New Jersey Abruptly Freezes Spending As It Nears Financial Disaster

New Jersey Governor Phil Murphy's administration ordered an immediate halt to state spending and hiring, because of what describes as "an esoteric accounting maneuver caught up in charged state budget talks."

In short, if the state doesn't quit non-essential spending or the state Legislature doesn't allow the Murphy administration to shuffle spending from one part of the budget to another, they risk ending next month's fiscal end-of-year in the red, according to the New Jersey Treasury Department.

State Treasurer Elizabeth Muoio on Friday ordered the immediate hold on both spending and hiring "until further notice," according to a news release.

"We have to reserve all available resources in order to ensure we close out the general fund in a positive position," said Muoio.

While more than half of New Jersey state funding comes from the general fund, the other half is generated through gross income taxes - which are currently unable to be spent on anything aside from property tax relief. Muoio has been sounding the alarm on the general fund of late, saying it will run into the red unless she can shift $788 million in utilities revenue. 

"It is essential that we freeze all discretionary spending to ensure we can support the crucial functions that keep the state operating -- everything from caseworkers for children in foster care to the operation of our developmental centers to the safety and protection provided by the State Police," she said.

The ability to shift the revenue has become a key bargaining chip in New Jersey legislature, with State Senate President Stephen Sweeny (D) demanding that the governor restore $123 million in funding to various programs which the Murphy administration previously slashed from the budget.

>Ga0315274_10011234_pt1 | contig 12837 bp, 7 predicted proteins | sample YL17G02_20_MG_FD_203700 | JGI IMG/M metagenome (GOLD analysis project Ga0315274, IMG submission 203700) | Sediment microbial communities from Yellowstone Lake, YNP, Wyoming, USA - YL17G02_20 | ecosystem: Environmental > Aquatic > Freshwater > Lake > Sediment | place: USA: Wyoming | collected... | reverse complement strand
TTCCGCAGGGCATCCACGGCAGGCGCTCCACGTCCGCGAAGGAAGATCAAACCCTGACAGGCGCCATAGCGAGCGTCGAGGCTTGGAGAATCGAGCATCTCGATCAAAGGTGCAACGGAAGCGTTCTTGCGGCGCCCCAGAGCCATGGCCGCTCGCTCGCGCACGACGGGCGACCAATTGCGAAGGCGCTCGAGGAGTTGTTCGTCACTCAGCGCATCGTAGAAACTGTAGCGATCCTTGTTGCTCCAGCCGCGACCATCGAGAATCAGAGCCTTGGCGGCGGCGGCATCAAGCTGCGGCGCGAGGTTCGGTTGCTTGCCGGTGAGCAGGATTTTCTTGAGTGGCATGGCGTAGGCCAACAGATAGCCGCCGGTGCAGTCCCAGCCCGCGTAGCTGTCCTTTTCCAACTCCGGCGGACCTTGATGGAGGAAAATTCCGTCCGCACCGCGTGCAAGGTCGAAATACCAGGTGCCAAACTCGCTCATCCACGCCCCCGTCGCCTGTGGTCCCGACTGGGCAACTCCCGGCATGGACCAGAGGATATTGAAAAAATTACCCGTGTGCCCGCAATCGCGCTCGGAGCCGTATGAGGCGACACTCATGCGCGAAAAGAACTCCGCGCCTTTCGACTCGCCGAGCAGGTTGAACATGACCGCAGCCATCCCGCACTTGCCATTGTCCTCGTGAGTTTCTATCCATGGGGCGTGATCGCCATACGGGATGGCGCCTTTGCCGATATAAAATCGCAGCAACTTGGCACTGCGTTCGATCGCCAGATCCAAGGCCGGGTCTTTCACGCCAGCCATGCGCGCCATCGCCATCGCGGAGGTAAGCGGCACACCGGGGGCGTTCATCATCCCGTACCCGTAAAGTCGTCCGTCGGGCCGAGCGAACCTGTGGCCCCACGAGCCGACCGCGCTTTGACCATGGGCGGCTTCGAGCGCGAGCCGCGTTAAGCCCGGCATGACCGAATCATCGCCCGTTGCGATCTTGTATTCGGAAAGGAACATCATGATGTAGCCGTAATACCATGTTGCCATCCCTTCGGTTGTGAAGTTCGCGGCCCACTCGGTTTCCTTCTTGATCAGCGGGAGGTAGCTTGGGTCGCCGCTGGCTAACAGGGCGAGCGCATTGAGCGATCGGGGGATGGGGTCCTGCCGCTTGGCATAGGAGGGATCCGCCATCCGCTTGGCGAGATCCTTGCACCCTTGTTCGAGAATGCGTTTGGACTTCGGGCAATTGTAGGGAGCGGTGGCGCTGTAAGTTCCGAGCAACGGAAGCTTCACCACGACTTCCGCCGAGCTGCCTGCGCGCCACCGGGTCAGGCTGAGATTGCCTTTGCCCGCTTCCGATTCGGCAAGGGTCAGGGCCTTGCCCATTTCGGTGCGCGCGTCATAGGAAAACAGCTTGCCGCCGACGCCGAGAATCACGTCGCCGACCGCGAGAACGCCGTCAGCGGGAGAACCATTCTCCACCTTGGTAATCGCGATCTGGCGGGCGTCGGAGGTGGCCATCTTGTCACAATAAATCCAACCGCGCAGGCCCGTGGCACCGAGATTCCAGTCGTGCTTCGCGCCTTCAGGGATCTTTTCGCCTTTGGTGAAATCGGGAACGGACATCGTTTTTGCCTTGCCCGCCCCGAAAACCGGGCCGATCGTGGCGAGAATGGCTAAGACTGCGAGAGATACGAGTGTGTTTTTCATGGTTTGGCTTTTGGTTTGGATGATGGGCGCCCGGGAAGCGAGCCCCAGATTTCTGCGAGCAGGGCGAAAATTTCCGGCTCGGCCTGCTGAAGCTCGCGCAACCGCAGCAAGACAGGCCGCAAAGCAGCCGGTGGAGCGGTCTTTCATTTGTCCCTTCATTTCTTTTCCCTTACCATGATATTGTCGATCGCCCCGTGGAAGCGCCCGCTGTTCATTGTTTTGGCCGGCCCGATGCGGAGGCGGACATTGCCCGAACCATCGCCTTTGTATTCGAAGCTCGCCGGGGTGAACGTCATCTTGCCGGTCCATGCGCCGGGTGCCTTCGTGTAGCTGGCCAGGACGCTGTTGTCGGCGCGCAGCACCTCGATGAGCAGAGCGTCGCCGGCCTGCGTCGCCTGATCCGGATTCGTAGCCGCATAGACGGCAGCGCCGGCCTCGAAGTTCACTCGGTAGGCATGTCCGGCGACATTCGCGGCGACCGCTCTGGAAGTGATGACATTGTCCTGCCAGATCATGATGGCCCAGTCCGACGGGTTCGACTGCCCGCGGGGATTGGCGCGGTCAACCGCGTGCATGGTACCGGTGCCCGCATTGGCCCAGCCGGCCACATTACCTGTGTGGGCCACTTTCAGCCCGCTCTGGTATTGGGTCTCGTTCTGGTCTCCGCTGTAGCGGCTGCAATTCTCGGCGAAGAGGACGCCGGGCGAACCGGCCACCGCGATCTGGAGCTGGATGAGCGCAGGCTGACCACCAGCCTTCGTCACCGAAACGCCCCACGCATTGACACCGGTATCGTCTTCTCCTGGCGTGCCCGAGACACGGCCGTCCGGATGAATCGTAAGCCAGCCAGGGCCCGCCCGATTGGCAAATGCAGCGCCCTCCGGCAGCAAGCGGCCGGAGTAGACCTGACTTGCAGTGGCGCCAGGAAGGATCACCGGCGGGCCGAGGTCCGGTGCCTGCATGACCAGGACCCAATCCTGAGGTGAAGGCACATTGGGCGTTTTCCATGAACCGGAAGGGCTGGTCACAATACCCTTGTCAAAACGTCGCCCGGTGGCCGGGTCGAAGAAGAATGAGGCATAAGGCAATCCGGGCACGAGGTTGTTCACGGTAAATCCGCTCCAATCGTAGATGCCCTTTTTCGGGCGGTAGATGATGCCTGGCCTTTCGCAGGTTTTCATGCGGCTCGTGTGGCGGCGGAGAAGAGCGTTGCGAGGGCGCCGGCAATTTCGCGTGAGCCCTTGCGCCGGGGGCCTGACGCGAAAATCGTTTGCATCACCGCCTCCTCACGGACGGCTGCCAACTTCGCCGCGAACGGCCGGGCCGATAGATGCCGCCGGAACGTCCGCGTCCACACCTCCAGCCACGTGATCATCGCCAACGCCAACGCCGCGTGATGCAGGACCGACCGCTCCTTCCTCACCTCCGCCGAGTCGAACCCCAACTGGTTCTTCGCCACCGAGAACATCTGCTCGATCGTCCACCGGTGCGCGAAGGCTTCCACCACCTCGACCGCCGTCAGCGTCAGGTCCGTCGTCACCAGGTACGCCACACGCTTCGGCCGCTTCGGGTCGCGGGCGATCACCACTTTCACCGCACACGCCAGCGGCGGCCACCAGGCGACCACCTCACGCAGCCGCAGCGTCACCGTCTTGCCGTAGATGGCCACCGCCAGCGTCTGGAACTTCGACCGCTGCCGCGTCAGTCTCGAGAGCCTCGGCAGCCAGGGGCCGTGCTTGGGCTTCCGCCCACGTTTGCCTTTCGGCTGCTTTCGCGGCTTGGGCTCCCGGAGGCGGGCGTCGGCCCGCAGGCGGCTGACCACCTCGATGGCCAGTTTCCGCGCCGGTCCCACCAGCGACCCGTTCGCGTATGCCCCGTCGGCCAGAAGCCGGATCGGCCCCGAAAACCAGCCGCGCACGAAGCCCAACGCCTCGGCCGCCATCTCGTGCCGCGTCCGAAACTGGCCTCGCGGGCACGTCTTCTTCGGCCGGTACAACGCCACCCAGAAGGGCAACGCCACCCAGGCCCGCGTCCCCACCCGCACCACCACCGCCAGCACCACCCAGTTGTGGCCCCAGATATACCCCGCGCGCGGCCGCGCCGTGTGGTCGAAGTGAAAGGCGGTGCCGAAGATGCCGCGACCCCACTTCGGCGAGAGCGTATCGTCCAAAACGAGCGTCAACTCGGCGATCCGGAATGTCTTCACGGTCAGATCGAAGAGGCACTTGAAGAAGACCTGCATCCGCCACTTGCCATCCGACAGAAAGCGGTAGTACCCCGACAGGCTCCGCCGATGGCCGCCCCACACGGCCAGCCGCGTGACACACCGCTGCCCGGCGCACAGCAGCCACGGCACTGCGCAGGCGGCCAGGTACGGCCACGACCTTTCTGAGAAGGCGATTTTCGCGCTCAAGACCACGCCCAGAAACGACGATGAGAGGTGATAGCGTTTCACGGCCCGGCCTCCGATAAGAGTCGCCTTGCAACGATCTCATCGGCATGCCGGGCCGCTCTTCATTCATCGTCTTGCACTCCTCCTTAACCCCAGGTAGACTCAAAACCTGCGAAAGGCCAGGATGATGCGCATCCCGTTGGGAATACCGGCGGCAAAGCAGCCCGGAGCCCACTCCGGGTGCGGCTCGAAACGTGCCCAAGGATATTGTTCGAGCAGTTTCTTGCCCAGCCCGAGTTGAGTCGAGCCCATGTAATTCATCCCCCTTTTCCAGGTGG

"The administration needs to do what they need to do. We're not saying no. We're just saying 'Listen, you've shown us your priorities. We'd like a commitment on our priorities'," Sweeney said Friday. "It's part of a negotiation."

"At the end of the day, there's things that the Legislature feels are important and they stand for. $20 million in additional funding for people who work with the disabled and poor and needy. They're things that matter to us," he continued. "I didn't think I'd have to fight with a Democrat to fund programs that help sexually abused kids."

While a spending and hiring freeze isn't the same as a government shutdown, the governor's office circulated a letter to Cabinet officers on Friday giving them a heads up to prepare contingency plans in case a shutdown occurs. 

The letter to Murphy's cabinet members, obtained by NJ Advance Media, asked them to update contingency plans for their departments.

It was sent shortly after top staffers in the state Senate and Assembly met with Murphy's senior staff Friday morning amid ongoing negotiations about Murphy's first state budget proposal -- which so far have been fraught.